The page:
Bobby Bowfinger (Steve Martin) is a wannabe movie producer/director, on the outer fringes of Hollywood. With the help of a rapidly assembled assortment of aspiring misfits including an ambitious starlet (Heather Graham), an eager nerd (Jamie Kennedy), a has-been diva (Christine Baranski) and a would-be writer (Adam Alexi-Malle), Bowfinger comes up with a unique method to trick one of the world\'s biggest action movie stars, the paranoid Kit (Eddie Murphy), into starring in his (very) low-budget movie, without realising he is actually in it.

There are moments of hysterical comic brilliance, but the film doesn`t quite work as a whole.

Martin actually plays the title character Bobby Bowfinger... a would-be movie director who at 50 feels it`s a now or never time. When his Iranian accountant Afrim - (Adam Alexei-Malle) writes a screenplay called Chubby Rain about aliens arriving in raindrops Bowfinger is ecstatic... he gets tongue-in-cheek agreement from production executive (Robert Downey Jr). to greenlight the project if they sign megastar Kit Ramsey - (Eddie Murphy ) for the lead. Ramsey is suffering paranoid delusions and when the production starts shooting the film around him without his knowledge, the paranoia just gets worse... add to the mix a nerdish Kit Ramsey look-alike called Jiff - guess who ?... and you have moments of hysterical comic brilliance.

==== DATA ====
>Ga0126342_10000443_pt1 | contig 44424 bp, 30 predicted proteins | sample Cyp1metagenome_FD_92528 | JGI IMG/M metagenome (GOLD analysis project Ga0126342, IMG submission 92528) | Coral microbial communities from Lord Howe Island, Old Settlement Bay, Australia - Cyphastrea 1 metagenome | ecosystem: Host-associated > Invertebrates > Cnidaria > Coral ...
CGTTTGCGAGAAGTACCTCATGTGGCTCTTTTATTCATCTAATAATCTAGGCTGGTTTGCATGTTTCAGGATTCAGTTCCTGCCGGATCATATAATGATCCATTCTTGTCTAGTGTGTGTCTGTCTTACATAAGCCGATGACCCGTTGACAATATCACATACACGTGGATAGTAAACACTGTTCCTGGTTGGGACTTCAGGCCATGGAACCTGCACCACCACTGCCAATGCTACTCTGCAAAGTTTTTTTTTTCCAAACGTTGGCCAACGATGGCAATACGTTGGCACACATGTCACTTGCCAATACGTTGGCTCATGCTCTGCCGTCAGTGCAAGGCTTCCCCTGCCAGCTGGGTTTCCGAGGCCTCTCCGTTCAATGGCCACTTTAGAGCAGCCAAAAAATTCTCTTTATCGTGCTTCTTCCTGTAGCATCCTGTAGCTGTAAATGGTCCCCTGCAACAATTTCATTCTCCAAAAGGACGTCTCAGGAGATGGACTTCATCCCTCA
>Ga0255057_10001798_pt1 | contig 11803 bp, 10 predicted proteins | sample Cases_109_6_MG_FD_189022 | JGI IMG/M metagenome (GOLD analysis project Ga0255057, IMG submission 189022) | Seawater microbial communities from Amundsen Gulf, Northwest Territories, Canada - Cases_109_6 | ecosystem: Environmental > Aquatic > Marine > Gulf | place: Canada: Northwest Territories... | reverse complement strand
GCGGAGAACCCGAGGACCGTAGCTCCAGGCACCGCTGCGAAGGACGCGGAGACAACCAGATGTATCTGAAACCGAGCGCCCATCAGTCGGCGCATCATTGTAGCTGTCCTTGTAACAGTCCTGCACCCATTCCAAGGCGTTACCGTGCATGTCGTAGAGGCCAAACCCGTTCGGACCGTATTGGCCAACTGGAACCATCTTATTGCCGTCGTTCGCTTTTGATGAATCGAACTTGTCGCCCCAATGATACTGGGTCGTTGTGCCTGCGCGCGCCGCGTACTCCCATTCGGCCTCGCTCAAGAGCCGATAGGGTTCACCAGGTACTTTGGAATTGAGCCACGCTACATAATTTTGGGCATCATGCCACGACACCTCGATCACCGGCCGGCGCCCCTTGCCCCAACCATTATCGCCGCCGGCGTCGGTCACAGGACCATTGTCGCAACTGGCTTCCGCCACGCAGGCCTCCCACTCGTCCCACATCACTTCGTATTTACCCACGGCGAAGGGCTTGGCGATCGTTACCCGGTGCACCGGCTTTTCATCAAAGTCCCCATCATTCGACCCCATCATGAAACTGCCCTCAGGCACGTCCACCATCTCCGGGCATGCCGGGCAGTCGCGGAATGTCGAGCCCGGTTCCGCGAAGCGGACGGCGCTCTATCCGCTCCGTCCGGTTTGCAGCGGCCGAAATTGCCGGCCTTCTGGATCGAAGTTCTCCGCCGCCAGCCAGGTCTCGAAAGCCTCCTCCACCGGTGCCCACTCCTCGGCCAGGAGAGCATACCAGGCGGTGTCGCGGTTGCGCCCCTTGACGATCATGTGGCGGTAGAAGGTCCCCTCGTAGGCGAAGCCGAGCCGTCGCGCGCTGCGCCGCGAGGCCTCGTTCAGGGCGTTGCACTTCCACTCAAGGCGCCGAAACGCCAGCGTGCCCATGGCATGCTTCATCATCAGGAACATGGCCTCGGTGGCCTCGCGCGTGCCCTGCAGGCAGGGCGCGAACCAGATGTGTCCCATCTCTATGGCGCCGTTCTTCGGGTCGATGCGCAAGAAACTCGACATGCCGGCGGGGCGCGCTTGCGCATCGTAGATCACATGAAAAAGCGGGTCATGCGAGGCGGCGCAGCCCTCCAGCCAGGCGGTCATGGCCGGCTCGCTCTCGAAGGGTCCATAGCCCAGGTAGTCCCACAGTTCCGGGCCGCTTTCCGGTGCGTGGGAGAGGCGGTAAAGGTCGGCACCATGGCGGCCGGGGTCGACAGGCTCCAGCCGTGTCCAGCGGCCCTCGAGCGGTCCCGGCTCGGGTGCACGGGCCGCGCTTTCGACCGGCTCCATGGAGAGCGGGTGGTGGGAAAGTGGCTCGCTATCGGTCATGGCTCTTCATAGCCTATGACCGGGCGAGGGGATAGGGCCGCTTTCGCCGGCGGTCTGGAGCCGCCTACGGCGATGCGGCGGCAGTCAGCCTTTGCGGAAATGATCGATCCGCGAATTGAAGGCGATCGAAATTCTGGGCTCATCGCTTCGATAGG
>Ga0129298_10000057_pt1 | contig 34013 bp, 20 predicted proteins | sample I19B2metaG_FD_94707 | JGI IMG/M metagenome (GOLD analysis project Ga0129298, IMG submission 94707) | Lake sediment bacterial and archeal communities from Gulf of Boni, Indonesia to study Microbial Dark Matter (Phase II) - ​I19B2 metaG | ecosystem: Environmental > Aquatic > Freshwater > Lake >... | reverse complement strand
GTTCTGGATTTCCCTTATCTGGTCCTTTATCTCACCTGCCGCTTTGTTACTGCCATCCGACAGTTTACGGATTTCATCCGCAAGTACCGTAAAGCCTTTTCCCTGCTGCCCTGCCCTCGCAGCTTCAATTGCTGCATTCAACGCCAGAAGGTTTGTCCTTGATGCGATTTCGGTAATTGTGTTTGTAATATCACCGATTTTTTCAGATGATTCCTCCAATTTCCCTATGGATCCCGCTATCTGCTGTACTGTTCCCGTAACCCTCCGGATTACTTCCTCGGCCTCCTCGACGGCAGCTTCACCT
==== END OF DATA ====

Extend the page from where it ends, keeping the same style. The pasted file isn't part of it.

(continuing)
There are simply delicious crazily funny moments in Bowfinger but the film doesn`t quite work as a whole - because there`s no grounding in any sort of cinematic reality. It`s just a romp with some fine performances - Eddie Murphy is a major talent, whenever he`s on screen either as Kit or Jiff, the energy level of the film goes up a number of notches... Christine Baransky is elegantly droll as one of the leads in the film who wonders why she never gets to meet her co-star. Heather Graham is wonderful as ever, but you do wonder about the treatment of her character as a newly arrived midwestern girl who`ll sleep her way to any advantage...

David`s Comment:
A surprisingly bitter, and only occasionally funny, script from Steve Martin which purports to be a satire of Hollywood - but compared with Altman`s The Player (which was a genuine satire) this is pretty thin. The best satire, the best comedy, are rooted in reality, and there`s nothing real about Martin`s Ed Wood like character. The laughs come from Eddie Murphy - excellent in two roles. Heather Graham`s good, but her role is conceived as an ill-tempered attack by Martin on his ex girlfriend Anne Heche